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Although we believe that under Davis the Kansas law is controlling and defeats the taxpayer's claim, we cannot ignore the Collins cases on which he relies. These involved Oklahoma law. In Collins v. Commissioner of Internal Revenue, 10 Cir., 388 F.2d 353, we held that a transfer of property pursuant to a settlement was, for federal income tax purposes, a disposition of property and a taxable transaction. Ibid. at 357-358. Thereafter, in Collins v. Oklahoma Tax Commission, Okl., 446 P.2d 290, 295, the Oklahoma Supreme Court held that property acquired during coverture is 'a species of common ownership.' The United States Supreme Court vacated our judgment and remanded the case for consideration in the light of the mentioned decision of the Oklahoma Supreme Court. 393 U.S. 215, 89 S.Ct. 388, 21 L.Ed.2d 355. On remand we held that under the Oklahoma decision, the transfer was nontaxable. 412 F.2d 211, 212. The Oklahoma situation is pertinent because the Oklahoma law was adopted from the law of Kansas. Vanderslice v. Vanderslice, 195 Okl. 496, 159 P.2d 560, 562. In any event the Oklahoma position is still troublesome. In Sanditen v. Sanditen, Okl., 496 P.2d 365, a case involving a gratuitous transfer by a husband of property jointly acquired during coverture, the court held that a wife has no vested rights in the property subject to division. Vesting occurs by virtue of the divorce action, and not the marriage relationship. 496 P.2d at 367. See also McDaniel v. Oklahoma Tax Commission, Okl., 499 P.2d 1391, 1393-1394. The Oklahoma law would seem to be in a state of flux.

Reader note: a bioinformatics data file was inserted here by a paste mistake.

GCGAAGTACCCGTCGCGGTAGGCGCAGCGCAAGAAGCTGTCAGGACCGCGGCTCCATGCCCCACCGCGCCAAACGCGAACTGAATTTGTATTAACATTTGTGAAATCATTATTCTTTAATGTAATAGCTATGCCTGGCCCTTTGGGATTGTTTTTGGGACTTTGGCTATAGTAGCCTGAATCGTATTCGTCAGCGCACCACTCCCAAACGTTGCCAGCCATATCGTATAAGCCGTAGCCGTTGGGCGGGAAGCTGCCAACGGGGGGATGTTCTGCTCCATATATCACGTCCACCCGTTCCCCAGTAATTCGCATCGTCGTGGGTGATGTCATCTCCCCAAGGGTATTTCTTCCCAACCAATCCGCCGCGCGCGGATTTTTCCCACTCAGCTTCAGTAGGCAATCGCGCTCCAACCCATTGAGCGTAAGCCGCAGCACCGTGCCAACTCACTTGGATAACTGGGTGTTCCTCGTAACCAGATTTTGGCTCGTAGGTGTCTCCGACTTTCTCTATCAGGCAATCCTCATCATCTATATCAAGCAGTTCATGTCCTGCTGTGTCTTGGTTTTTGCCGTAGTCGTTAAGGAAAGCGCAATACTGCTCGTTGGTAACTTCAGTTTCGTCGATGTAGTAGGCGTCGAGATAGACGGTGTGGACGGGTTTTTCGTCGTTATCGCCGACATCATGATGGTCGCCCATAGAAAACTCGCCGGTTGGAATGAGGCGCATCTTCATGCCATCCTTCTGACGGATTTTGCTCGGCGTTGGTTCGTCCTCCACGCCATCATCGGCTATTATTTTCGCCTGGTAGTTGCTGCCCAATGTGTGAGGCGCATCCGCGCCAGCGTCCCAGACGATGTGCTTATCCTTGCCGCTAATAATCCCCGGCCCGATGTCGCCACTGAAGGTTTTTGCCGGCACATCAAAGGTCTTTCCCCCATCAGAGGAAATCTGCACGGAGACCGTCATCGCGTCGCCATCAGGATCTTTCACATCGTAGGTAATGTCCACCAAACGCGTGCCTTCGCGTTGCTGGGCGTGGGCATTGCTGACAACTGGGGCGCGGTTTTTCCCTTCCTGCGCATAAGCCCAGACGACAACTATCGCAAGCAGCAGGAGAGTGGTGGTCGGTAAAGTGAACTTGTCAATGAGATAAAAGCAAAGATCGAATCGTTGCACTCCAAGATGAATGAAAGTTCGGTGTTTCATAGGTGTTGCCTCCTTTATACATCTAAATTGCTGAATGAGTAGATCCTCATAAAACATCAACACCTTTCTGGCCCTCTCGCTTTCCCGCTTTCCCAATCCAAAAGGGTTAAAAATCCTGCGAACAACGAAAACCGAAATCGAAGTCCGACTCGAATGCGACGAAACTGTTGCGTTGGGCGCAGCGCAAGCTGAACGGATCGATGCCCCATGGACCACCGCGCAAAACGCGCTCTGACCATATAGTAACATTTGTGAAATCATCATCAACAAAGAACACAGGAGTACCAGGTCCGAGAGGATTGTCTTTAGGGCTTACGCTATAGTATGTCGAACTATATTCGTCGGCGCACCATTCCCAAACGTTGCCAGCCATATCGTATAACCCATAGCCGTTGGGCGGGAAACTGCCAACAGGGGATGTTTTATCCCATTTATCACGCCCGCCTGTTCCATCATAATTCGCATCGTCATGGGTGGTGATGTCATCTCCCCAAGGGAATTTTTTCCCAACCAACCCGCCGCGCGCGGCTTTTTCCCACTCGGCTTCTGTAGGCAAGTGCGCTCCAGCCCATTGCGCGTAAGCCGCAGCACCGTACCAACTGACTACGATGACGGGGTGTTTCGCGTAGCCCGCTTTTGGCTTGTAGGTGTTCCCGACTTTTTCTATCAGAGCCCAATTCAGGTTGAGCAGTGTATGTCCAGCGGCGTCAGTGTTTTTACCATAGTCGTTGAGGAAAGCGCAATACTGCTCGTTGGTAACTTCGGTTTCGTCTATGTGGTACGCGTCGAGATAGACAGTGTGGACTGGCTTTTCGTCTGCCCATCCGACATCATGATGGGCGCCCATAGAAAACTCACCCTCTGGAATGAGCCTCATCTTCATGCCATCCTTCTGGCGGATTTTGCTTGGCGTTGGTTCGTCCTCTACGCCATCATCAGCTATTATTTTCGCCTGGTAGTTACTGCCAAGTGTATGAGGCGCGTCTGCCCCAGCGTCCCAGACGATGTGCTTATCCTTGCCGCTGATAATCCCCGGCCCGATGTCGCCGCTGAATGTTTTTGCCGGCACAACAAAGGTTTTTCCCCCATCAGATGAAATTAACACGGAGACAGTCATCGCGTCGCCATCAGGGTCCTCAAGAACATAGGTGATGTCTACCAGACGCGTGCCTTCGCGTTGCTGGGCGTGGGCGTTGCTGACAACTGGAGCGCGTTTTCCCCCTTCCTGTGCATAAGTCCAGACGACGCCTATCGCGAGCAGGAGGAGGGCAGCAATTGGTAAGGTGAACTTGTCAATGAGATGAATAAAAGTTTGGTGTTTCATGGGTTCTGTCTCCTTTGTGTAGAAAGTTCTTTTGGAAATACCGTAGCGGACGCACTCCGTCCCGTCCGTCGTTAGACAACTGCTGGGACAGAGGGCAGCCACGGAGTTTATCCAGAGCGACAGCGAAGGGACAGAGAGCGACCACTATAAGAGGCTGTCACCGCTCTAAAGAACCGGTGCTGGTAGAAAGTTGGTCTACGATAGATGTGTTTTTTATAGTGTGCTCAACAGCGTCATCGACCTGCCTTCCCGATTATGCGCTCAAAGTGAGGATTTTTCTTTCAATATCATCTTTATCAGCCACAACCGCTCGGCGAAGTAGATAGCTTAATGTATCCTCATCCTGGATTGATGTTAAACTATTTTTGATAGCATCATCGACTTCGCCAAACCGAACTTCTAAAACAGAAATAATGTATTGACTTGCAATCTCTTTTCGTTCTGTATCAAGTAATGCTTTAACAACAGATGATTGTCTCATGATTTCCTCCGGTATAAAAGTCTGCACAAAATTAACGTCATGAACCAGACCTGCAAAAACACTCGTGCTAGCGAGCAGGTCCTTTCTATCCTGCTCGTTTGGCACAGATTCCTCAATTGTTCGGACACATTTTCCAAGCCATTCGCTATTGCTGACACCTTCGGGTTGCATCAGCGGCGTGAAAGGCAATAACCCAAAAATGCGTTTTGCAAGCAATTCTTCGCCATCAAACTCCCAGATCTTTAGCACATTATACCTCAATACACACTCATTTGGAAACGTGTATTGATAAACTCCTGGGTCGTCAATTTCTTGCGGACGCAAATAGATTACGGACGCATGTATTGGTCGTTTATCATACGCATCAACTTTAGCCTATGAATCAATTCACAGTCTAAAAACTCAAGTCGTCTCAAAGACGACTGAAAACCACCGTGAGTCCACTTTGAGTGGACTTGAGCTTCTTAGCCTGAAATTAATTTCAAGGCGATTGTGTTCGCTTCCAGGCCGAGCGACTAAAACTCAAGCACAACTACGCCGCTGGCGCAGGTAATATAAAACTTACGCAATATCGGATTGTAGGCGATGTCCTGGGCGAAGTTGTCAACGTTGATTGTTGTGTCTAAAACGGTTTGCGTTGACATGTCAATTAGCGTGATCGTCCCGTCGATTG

The situation in Colorado must also be mentioned. In Pulliam v. Commissioner of Internal Revenue, 10 Cir., 329 F.2d 97, cert. denied 379 U.S. 836, 85 S.Ct. 72, 13 L.Ed.2d 44, we held that a taxable capital gain resulted from a divorce decree that acted as a conveyance from husband to wife of described property. In our first Collins decision we said that we saw no controlling distinction between Oklahoma law and Colorado law and followed the Pulliam decision. 388 F.2d at 357. The problem did not stay buried in Colorado. Imel v. United States, D.C.Colo., 375 F.Supp. 1102, was an action for refund of a capital gains tax paid on appreciated property transferred to a wife under a divorce settlement agreement. As permitted by the Colorado Appellate Rules, 21.1, see also Lehman Brothers v. Schein, 416 U.S. 386, 94 S.Ct. 1741, 40 L.Ed.2d 215, the federal court certified to the Colorado Supreme Court, see In re Questions Submitted by the United States District Court, Colo., 517 P.2d 1331, the question, Ibid. at 1332:


'Under Colordo law, is such a transfer a recognition of a 'species of common ownership' of the marital estate by the wife resembling a division of property between co-owners, or does the transfer more closely resemble a conveyance by the husband for the release of an independent obligation owed by him to the wife?'


In answer the state supreme court said, Ibid. at 1334: